Tahir Maqsood Chheena
Can PTI be finished?
Tahir Maqsood Cheena
The institutions are like rivers; they do not wash away. There may be less or more water, but they will continue their journey. Popular political parties are the same. Therefore, historically, political parties have always remained firm in Pakistan despite facing state force. They only get weak due to governance issues when voted into power. Almost all political parties in Pakistan have faced an existential crisis. Accordingly, PTI is also facing a grave concern as so many electives are leaving PTI. The fundamental question is, will PTI succeed in these parting ways?
To begin with, Pakistan is a federation compiling four provinces, and all provinces are politically different. KPK and Pushtoon belt of Balochistan or Pushtoon residing in Karachi or other parts of Pakistan tend to vote for political parties rather than electives. Pushtoon almost covers 60 NA seats out of 266 NA seats in Pakistan. Then, PTI is the most popular political party among Pushton and does not require electives. PTI & JUIF can win among Pushtoons, and candidates do not matter to them. PTI is robustly popular in Ex- FATA, Malakand Division, Peshawar Valley, and central and southern KPK. It is also popular in the Hazara division in KPK. PTI is also popular among Pushtoons in Karachi and other parts of Pakistan. It is also gaining popularity in the Pushtoon belt in Balochistan. Most importantly, PTI does not require electives in Pushtoon areas to win constituencies.
Islam Abad Capital territory has three NA seats, and PTI does not require electives to win these seats. PTI can win Islam Abad constituencies irrespective of the candidates, as it is the most popular political party in Islam Abad. Accordingly, PTI is set to win most seats from NA-1 to NA-48, irrespective of the candidature.
The province of Punjab is the most critical factor in deciding the outcome of Pakistani elections as it comprises NA-49 to NA-189 Rajan Pur. These 138 seats have the potential to make national governments. Punjab has primarily urban and rural political divides. Political parties are strong in urban areas and do not require electives, whereas it is a combination of political parties and candidates in the rural constitutes. Out of 138 NA seats in Punjab, more than 100 NA seats have less role of candidates. Therefore, it is no longer a problem for political parties to depend upon candidates. Then, 38 NA seats require influential candidates. It is also mentioned that almost each NA constituency in Punjab has more than five influential candidates, and they will be joining political parties according to opportunities. These 38 seats are primarily in South Punjab and Sahiwal Division, as reported in the constituency survey of republicpolicy.com
Hence, PTI is very competitive in 138 NA seats of Punjab, although it is in front of KPK and Islam Abad. Accordingly, PTI may be facing a loss with the parting of candidates, yet it shall remain the potent force from NA-1 Chitral to NA-189 Rajan Pur. PTI is set to win most of the NA constituencies of KPK and Punjab, irrespective of who contests from PTI.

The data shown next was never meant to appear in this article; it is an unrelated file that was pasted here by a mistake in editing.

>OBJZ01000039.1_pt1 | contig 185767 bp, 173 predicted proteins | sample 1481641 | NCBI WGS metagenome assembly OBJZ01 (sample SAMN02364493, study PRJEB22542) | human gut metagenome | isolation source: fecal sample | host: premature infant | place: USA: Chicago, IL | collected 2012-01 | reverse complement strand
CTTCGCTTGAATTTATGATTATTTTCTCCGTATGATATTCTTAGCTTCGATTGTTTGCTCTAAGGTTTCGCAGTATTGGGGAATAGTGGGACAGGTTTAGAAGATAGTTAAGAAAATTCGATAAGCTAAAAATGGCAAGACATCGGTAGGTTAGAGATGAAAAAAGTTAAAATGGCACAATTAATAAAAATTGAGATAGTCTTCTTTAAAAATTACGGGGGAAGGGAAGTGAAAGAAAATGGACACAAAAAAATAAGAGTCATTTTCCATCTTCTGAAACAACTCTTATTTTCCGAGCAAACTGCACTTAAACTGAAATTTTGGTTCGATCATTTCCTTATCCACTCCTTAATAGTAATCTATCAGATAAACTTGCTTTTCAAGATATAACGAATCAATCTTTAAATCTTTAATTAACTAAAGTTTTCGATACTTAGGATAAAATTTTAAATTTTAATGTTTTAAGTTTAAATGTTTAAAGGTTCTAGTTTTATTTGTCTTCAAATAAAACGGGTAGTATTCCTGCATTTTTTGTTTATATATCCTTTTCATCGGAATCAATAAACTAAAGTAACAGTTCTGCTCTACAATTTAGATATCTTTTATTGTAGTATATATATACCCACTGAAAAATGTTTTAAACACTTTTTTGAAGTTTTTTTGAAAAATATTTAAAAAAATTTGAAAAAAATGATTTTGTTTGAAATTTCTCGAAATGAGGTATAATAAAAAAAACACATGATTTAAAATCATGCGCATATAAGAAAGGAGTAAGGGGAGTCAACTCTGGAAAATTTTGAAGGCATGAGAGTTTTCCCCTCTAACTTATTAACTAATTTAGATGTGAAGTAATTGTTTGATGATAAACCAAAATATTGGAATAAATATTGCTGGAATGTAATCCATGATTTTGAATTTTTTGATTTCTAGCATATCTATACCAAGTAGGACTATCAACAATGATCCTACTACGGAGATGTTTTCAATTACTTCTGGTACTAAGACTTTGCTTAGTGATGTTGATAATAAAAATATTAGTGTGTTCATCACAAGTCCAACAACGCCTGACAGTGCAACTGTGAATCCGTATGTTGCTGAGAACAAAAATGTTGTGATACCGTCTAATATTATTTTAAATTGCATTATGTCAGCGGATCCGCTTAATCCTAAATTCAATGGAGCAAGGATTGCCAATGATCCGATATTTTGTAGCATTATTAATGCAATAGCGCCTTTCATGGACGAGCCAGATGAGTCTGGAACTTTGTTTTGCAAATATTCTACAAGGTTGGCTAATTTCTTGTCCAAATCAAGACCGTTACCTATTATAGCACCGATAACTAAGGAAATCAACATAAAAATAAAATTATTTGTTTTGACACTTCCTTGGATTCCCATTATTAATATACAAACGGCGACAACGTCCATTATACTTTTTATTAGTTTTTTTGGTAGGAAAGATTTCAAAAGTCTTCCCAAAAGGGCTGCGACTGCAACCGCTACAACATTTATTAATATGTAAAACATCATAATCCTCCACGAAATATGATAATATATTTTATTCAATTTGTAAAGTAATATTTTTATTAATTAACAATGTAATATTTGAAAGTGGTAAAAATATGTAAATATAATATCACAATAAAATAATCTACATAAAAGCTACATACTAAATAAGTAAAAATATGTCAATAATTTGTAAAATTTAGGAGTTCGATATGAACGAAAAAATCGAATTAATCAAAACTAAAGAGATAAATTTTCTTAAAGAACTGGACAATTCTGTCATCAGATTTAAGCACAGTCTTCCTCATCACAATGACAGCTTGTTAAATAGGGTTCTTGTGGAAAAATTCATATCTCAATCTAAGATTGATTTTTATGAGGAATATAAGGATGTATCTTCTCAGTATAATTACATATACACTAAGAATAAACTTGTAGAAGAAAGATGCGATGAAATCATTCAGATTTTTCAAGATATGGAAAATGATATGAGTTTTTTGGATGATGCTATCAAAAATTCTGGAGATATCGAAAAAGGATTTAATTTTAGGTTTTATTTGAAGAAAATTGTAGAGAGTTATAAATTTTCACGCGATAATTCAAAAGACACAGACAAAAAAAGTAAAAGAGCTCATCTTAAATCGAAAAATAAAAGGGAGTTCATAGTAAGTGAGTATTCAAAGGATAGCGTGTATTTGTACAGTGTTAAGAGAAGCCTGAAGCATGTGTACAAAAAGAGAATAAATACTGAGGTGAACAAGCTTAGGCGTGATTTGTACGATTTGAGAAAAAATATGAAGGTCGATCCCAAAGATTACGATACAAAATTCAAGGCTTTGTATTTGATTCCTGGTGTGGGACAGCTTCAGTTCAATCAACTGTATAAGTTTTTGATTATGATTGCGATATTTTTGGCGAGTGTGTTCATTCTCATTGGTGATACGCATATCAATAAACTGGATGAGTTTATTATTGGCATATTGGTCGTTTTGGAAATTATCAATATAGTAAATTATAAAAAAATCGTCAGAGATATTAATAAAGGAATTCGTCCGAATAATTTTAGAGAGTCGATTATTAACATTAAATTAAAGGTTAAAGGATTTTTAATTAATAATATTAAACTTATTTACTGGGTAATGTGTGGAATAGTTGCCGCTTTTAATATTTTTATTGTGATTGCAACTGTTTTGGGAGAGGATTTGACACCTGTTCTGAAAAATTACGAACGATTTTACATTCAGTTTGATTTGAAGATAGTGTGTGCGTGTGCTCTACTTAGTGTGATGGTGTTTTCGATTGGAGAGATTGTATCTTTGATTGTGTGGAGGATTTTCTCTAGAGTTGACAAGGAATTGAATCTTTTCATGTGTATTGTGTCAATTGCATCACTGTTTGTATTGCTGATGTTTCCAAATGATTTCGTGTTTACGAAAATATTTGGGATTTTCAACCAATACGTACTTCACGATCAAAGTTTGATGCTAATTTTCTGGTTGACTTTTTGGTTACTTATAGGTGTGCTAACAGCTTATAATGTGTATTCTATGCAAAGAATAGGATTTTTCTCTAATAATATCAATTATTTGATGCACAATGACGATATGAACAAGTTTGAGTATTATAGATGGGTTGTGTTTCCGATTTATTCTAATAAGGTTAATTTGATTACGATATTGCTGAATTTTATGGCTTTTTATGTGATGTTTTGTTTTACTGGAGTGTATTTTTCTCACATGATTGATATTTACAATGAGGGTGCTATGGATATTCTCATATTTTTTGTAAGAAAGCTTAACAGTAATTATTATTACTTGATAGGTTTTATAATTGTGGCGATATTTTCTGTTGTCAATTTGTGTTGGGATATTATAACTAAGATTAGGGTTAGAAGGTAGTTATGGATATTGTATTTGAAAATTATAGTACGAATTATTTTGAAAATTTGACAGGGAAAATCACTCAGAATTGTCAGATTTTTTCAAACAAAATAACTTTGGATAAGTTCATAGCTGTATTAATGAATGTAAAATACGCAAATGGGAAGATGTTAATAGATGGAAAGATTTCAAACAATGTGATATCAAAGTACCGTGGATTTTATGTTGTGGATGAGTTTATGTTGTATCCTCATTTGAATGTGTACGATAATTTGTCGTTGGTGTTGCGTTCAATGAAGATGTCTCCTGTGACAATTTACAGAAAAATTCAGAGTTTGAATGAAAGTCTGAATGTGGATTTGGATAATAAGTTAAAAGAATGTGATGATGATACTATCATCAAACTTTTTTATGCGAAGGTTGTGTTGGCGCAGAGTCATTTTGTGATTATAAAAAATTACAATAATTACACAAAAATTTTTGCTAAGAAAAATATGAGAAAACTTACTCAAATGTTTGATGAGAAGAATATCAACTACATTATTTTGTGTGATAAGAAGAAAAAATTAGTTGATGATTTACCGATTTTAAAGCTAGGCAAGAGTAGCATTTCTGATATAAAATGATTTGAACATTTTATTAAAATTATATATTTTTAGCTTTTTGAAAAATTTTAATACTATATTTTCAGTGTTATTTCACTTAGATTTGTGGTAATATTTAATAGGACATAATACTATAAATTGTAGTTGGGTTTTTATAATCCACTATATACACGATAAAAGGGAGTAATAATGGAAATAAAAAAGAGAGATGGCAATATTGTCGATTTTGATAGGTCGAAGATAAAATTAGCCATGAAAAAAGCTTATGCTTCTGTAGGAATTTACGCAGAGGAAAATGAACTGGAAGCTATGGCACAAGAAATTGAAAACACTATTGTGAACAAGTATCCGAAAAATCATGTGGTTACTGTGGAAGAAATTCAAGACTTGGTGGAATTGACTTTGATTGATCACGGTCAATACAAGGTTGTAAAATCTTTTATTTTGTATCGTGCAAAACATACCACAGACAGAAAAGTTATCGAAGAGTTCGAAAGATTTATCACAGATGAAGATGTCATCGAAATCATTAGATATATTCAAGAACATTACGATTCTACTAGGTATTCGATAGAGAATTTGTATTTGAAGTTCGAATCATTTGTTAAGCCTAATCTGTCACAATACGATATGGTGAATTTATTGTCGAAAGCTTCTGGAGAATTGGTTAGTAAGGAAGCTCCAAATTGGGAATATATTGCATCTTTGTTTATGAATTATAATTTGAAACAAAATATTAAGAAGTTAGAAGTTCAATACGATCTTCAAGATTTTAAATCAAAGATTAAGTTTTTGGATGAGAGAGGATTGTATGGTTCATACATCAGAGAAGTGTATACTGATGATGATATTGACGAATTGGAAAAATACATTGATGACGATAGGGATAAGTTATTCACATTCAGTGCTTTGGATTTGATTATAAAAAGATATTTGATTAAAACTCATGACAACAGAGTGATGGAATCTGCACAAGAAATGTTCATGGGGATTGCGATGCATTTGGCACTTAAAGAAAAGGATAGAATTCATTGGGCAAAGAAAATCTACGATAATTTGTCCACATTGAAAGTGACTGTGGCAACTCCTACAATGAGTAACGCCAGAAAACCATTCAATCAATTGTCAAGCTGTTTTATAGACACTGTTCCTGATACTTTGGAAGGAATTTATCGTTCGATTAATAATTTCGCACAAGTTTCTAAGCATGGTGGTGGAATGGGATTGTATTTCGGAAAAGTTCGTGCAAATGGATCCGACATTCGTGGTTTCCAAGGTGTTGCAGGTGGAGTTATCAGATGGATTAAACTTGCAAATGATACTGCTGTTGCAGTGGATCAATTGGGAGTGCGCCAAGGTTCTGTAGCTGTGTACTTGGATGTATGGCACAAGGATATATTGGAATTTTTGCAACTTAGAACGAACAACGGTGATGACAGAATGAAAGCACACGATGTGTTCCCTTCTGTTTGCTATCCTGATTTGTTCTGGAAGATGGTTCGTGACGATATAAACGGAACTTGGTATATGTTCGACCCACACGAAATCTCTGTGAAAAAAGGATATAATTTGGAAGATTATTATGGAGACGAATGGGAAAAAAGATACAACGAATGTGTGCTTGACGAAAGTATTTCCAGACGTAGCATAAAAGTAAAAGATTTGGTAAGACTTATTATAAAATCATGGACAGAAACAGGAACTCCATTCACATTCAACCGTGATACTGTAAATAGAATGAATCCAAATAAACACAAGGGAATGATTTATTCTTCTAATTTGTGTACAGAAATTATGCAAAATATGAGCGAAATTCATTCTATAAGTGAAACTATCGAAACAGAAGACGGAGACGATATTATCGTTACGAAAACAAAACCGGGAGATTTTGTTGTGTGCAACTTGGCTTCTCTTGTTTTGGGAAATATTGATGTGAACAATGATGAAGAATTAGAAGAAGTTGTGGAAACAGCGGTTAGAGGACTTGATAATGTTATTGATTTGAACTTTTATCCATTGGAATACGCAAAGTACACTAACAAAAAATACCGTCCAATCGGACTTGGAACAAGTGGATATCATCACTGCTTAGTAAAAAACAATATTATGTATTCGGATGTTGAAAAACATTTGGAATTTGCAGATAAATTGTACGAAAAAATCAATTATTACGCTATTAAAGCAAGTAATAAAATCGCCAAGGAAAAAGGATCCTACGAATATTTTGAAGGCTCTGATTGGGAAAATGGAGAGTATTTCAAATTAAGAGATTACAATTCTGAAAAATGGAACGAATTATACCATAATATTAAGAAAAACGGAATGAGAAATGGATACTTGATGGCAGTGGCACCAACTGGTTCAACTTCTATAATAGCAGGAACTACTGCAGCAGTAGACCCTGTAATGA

The province of Sindh is divided ethnically among 61 NA seats. The Sindhi and Urdu-speaking people have different political trends. Then, Pushtoons in Karachi also have a different trend. It seems PTI may not win rural Sindh constituencies. However, PTI may lose in Karachi, where it won 14 NA seats in 2018. PPPP has regained the rural areas of Karachi, whereas Urdu Speaking areas are yet to decide as so many factors are involved. PTI may not lose the KPK and Punjab ( excluding electable constituencies) with departing candidates, but it certainly can lose in Karachi due to weak organization and other factors. Balochistan has 17 NA seats, and PTI is gaining a little popularity in the Pushtoon belt. However, these seats are manageable, and PTI might only perform with a free hand.
Therefore, it can be analyzed that PTI may suffer a little loss due to the departing of candidates, but it might be a small one. However, the election campaign and other factors are also significant towards the road to elections. PTI needs organization and substitutes candidates if candidates leave the party. So far, popular political support is with PTI, which might be why it will survive the present onslaught. Imran Khan is the most popular leader of Pakistan. He is 73 per cent popular in KPK and 70 per cent in Punjab. He is 23 per cent popular in Sindh and 19 per cent in Baluchistan. He is more than 64 per cent popular in Pakistan accumulatively. ( Source-republic policy)
Therefore, it is not easy to sideline a political leader who is popular across and enjoys the support of 2/3rd of population. Lastly, PTI depends entirely upon Imran Khan and no other leader or groups of leaders can even be endorsed by PTI supporters unless Imran Khan recommends them. What PTI needs to do now? If, they develop better substitute panel of candidates in each NA and PA constituency and accordingly, put up better candidates, they will remain in the race due to the popularity of their leader.
The writer is editor at republicpolicy.com
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